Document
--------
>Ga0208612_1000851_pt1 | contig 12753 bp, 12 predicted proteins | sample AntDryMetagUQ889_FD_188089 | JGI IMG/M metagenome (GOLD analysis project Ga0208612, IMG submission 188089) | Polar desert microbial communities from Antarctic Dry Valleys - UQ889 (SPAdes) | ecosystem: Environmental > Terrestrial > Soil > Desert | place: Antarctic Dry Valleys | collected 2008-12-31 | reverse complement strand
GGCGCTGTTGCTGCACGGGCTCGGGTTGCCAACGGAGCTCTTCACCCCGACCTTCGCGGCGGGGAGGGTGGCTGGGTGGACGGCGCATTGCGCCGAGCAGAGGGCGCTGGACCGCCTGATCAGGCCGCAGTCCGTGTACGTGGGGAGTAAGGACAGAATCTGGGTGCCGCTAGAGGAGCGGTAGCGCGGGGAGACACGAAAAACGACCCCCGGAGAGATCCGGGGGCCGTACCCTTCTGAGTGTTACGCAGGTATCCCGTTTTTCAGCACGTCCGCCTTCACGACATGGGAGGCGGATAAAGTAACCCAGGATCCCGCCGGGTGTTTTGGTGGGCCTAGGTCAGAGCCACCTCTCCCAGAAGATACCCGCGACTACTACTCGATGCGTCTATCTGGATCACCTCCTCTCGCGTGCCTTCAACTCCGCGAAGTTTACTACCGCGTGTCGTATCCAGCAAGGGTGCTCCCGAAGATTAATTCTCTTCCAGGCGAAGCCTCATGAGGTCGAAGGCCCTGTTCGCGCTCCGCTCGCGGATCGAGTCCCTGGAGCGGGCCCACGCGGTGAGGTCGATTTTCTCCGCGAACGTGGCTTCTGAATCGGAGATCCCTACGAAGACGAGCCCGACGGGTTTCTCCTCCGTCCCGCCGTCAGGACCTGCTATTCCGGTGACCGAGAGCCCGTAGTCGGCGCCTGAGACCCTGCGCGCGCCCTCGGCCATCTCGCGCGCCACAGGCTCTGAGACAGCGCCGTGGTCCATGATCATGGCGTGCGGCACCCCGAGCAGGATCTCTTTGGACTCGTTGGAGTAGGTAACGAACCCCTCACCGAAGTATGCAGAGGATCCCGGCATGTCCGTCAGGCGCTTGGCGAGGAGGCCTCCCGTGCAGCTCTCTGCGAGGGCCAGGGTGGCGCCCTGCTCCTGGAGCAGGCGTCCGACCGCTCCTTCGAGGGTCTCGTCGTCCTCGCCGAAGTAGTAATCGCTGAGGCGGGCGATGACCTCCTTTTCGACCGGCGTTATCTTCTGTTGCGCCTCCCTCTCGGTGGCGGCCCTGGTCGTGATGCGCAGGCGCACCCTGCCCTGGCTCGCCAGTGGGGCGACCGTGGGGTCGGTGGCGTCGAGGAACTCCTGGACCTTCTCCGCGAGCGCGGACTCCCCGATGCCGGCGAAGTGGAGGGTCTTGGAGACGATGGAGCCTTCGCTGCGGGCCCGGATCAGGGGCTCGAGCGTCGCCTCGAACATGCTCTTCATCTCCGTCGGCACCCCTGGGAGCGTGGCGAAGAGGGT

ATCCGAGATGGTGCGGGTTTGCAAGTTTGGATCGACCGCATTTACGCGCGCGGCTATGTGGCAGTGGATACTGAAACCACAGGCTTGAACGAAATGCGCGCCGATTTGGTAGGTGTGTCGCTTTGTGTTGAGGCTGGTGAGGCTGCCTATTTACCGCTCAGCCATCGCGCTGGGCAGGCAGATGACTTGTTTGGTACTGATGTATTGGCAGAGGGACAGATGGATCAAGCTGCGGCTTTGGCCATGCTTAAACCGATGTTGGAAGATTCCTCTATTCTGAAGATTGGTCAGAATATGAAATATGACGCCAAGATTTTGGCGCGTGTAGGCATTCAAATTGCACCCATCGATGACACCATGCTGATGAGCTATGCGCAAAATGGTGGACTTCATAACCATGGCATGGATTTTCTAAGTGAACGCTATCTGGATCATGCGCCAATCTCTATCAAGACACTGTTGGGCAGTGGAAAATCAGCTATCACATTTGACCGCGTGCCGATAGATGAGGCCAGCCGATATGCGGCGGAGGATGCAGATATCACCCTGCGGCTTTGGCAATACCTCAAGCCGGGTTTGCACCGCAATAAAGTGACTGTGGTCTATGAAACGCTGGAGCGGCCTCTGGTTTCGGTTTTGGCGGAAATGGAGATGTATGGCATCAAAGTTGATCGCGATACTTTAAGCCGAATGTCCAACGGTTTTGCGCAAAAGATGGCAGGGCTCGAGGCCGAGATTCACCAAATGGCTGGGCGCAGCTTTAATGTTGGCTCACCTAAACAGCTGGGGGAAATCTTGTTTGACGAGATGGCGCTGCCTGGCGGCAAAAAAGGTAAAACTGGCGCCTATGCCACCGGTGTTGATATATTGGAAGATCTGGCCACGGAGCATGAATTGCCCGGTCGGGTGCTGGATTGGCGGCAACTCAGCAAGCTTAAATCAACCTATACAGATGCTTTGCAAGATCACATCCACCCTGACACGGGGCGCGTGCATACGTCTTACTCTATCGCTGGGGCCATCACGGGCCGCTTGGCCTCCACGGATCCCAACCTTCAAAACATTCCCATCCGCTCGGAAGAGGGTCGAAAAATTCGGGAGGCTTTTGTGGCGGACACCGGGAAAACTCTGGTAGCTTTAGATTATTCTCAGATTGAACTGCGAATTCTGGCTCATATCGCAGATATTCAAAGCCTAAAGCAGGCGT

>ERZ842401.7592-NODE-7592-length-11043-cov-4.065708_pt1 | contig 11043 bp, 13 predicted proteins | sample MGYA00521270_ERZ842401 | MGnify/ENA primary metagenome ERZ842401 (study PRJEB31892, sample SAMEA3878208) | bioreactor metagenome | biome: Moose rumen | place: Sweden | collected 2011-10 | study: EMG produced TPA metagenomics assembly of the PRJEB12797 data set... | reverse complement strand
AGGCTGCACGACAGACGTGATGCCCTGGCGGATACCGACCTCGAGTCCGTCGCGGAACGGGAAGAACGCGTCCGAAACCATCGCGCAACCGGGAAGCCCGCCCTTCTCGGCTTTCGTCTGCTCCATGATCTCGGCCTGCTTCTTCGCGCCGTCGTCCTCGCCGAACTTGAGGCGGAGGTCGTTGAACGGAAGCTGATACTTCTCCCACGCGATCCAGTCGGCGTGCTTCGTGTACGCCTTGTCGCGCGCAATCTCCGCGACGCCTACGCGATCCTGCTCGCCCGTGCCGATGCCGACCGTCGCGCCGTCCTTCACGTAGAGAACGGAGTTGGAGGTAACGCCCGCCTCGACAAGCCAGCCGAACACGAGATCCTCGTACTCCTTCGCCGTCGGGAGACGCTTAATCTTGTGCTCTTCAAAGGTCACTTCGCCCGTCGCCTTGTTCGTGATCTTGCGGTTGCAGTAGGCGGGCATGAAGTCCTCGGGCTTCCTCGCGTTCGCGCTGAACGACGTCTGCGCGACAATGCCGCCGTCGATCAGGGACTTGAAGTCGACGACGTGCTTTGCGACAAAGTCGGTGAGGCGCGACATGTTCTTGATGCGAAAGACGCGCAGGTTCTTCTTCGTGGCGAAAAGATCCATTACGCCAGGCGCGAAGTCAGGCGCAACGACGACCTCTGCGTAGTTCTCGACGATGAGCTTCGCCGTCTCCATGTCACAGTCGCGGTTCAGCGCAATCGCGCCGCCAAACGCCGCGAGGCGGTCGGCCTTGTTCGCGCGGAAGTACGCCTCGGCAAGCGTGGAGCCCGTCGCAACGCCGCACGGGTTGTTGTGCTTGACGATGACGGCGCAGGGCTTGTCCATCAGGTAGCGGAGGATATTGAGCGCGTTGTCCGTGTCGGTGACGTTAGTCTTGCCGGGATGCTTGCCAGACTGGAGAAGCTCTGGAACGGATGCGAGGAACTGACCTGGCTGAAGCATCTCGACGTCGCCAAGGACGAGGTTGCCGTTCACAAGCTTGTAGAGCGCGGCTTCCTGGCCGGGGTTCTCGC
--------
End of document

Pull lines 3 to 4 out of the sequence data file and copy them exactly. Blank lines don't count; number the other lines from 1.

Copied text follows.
ATCCGAGATGGTGCGGGTTTGCAAGTTTGGATCGACCGCATTTACGCGCGCGGCTATGTGGCAGTGGATACTGAAACCACAGGCTTGAACGAAATGCGCGCCGATTTGGTAGGTGTGTCGCTTTGTGTTGAGGCTGGTGAGGCTGCCTATTTACCGCTCAGCCATCGCGCTGGGCAGGCAGATGACTTGTTTGGTACTGATGTATTGGCAGAGGGACAGATGGATCAAGCTGCGGCTTTGGCCATGCTTAAACCGATGTTGGAAGATTCCTCTATTCTGAAGATTGGTCAGAATATGAAATATGACGCCAAGATTTTGGCGCGTGTAGGCATTCAAATTGCACCCATCGATGACACCATGCTGATGAGCTATGCGCAAAATGGTGGACTTCATAACCATGGCATGGATTTTCTAAGTGAACGCTATCTGGATCATGCGCCAATCTCTATCAAGACACTGTTGGGCAGTGGAAAATCAGCTATCACATTTGACCGCGTGCCGATAGATGAGGCCAGCCGATATGCGGCGGAGGATGCAGATATCACCCTGCGGCTTTGGCAATACCTCAAGCCGGGTTTGCACCGCAATAAAGTGACTGTGGTCTATGAAACGCTGGAGCGGCCTCTGGTTTCGGTTTTGGCGGAAATGGAGATGTATGGCATCAAAGTTGATCGCGATACTTTAAGCCGAATGTCCAACGGTTTTGCGCAAAAGATGGCAGGGCTCGAGGCCGAGATTCACCAAATGGCTGGGCGCAGCTTTAATGTTGGCTCACCTAAACAGCTGGGGGAAATCTTGTTTGACGAGATGGCGCTGCCTGGCGGCAAAAAAGGTAAAACTGGCGCCTATGCCACCGGTGTTGATATATTGGAAGATCTGGCCACGGAGCATGAATTGCCCGGTCGGGTGCTGGATTGGCGGCAACTCAGCAAGCTTAAATCAACCTATACAGATGCTTTGCAAGATCACATCCACCCTGACACGGGGCGCGTGCATACGTCTTACTCTATCGCTGGGGCCATCACGGGCCGCTTGGCCTCCACGGATCCCAACCTTCAAAACATTCCCATCCGCTCGGAAGAGGGTCGAAAAATTCGGGAGGCTTTTGTGGCGGACACCGGGAAAACTCTGGTAGCTTTAGATTATTCTCAGATTGAACTGCGAATTCTGGCTCATATCGCAGATATTCAAAGCCTAAAGCAGGCGT

>ERZ842401.7592-NODE-7592-length-11043-cov-4.065708_pt1 | contig 11043 bp, 13 predicted proteins | sample MGYA00521270_ERZ842401 | MGnify/ENA primary metagenome ERZ842401 (study PRJEB31892, sample SAMEA3878208) | bioreactor metagenome | biome: Moose rumen | place: Sweden | collected 2011-10 | study: EMG produced TPA metagenomics assembly of the PRJEB12797 data set... | reverse complement strand